The burning question of who is carrying the U.S. flag at the opening ceremony always draws intense speculation until the last minute because the United States doesn't announce its choice until 48 hours before the event. Now it's finally been announced that Erin Hamlin — who is the first U.S. Olympic athlete to ever have been decorated for the singles luge event — will have the honor of bearing the flag while leading all 244 U.S. athletes during the opening parade in PyeongChang.
This will be Hamlin's fourth time competing in the Olympics. She didn't place in her first two games, though outside of the Winter Games, she became the first female from the U.S. to win a luge world championship in 2009. At the 2014 Sochi games, she won a bronze medal for the singles event, making her the first U.S. athlete to win a medal in the category since luge joined the Olympics in 1964. And last year was also a great year for Hamlin: She won several medals and became the world champion of sprint discipline.
"It was a pretty big shock," said Hamlin on Wednesday of being asked to hold the flag. "But it is an honor and a privilege to be recognized by all of Team USA."
While the flagbearer role may seem minor, the job holds great symbolic importance. It's typically filled by athletes who are especially accomplished and are believed to represent the values of the Olympics, which include unity, solidarity, and mutual understanding.
Not everyone is happy with Hamlin as a choice. Shani Davis, a speed skater, criticized the decision in a tweet on Thursday.
"I am an American and when I won the 1000m in 2010 I became the first American to 2-peat in that event," he wrote. "Team USA dishonorably tossed a coin to decide its 2018 flag bearer. No problem. I can wait until 2022. #BlackHistoryMonth2018."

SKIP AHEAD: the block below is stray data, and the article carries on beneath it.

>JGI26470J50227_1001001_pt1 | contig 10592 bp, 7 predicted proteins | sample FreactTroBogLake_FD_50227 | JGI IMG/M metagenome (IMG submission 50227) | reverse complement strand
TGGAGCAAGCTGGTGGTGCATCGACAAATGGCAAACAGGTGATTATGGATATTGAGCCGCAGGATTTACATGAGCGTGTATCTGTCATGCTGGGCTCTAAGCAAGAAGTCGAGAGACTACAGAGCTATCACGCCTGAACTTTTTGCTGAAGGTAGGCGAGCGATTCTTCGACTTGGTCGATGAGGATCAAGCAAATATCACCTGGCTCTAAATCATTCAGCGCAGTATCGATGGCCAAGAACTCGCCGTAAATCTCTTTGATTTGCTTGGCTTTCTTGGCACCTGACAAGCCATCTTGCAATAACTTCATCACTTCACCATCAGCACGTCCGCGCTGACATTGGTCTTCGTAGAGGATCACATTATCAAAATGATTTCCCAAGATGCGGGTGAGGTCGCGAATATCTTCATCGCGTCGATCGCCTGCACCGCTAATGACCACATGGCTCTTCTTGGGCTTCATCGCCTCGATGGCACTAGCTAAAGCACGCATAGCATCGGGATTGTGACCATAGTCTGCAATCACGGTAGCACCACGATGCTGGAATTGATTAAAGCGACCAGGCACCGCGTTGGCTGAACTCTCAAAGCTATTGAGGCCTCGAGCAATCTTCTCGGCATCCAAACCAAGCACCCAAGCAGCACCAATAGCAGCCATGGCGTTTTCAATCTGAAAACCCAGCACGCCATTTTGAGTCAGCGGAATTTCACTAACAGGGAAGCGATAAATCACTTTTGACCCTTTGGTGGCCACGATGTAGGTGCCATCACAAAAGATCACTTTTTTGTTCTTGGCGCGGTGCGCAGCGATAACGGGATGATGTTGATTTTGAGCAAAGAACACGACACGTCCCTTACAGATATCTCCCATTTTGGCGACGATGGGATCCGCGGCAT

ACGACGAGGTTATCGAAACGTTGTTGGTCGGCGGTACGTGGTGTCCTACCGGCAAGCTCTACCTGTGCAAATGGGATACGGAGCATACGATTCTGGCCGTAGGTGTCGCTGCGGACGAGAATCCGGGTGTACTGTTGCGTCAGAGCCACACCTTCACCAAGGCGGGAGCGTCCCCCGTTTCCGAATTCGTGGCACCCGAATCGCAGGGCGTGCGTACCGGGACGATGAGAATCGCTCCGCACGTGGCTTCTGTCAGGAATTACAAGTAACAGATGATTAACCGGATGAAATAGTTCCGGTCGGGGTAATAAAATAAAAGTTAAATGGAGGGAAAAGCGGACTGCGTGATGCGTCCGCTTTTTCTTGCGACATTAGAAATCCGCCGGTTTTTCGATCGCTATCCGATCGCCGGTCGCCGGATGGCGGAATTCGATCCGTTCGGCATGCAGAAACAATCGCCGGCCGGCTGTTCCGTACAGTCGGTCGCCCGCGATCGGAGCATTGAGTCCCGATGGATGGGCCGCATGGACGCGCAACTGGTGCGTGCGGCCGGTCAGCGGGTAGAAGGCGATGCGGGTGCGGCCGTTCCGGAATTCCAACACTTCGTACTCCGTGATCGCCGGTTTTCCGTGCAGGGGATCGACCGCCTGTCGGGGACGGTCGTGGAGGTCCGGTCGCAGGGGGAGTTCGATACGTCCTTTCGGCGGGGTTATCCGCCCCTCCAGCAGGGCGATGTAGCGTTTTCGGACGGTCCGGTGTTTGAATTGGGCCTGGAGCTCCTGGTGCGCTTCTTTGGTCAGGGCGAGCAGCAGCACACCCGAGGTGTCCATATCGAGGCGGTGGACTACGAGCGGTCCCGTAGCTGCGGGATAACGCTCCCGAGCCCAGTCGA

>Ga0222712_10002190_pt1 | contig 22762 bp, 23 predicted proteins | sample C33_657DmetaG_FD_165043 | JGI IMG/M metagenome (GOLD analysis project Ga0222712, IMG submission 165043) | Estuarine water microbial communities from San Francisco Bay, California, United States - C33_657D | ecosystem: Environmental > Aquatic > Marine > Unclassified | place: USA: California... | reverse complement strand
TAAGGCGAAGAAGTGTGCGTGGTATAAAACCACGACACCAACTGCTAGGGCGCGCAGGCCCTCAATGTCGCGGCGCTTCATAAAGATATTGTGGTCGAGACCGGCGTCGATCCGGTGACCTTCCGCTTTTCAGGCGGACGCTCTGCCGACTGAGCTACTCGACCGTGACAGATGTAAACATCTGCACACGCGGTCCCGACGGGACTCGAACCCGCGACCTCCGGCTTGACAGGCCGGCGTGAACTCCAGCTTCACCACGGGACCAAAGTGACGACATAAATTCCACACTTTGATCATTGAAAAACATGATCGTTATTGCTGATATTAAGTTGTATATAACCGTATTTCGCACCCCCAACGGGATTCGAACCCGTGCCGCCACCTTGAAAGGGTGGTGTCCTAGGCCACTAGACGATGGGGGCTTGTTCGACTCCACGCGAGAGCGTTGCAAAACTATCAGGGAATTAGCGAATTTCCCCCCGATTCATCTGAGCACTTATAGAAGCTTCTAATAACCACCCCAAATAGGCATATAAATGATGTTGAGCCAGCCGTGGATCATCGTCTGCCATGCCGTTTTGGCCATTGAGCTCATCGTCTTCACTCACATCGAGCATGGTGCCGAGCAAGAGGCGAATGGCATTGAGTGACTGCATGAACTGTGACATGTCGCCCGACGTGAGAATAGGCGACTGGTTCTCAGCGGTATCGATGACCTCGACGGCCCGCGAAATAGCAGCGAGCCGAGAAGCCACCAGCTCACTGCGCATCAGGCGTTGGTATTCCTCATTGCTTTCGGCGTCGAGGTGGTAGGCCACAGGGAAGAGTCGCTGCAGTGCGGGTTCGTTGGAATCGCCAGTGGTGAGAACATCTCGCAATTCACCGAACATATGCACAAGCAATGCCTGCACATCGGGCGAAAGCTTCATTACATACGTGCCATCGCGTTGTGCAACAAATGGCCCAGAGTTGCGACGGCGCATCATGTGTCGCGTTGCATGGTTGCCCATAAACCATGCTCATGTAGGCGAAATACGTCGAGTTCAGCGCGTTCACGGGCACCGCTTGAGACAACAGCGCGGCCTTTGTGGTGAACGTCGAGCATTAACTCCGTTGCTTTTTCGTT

Hamlin and Davis were the top two nominees out of eight. A Wednesday vote among the winter sport federations representatives ended in a deadlock, with half the people supporting Hamlin and the other half supporting Davis for the role. According to protocol, a coin toss ultimately made the decision.
"The flagbearer for a national delegation is, in some ways, akin to team captain, but it is also much more than that," reads the description of the flagbearing job on the official Olympics website.
By carrying their national flag during the Parade of Nations, the flagbearer becomes an enduring symbol of their national values and indeed of Olympic ideals, not to mention an inspiration for future generations.
Flagbearers hold their countries' flags for the athlete's parade during the opening ceremony in the Pyeongchang Olympic Stadium. The procession is typically the third event of the ceremony, once the hosting country's head of state enters and its national anthem is performed. After the parade comes the release of pigeons, which has been slightly modified ever since some birds were accidentally torched during the 1988 Summer Olympics in Seoul (the last and only other time that South Korea hosted the games).
The United States' last flagbearer was Michael Phelps, who took on the role for the 2016 summer Olympics in Rio. At the time, Phelps was the most-decorated Olympic athlete ever, having won 18 gold medals and four others. He went on to obtain five more gold medals and one silver in Rio before retiring from competitive swimming.
At the last winter Olympics, which took place in Sochi in 2014, the United States' flagbearer was Nordic combined athlete Todd Lodwick. With his participation in Sochi, Lodwick became the only American to have competed in six Winter Olympics games.
Hamlin told reporters that her parents will be at the opening ceremony and are "really pumped." She said that she and her brothers have "grown up watching the Olympics and we're always like, 'Who's going to be carrying the flag?' And to actually be that person is insane."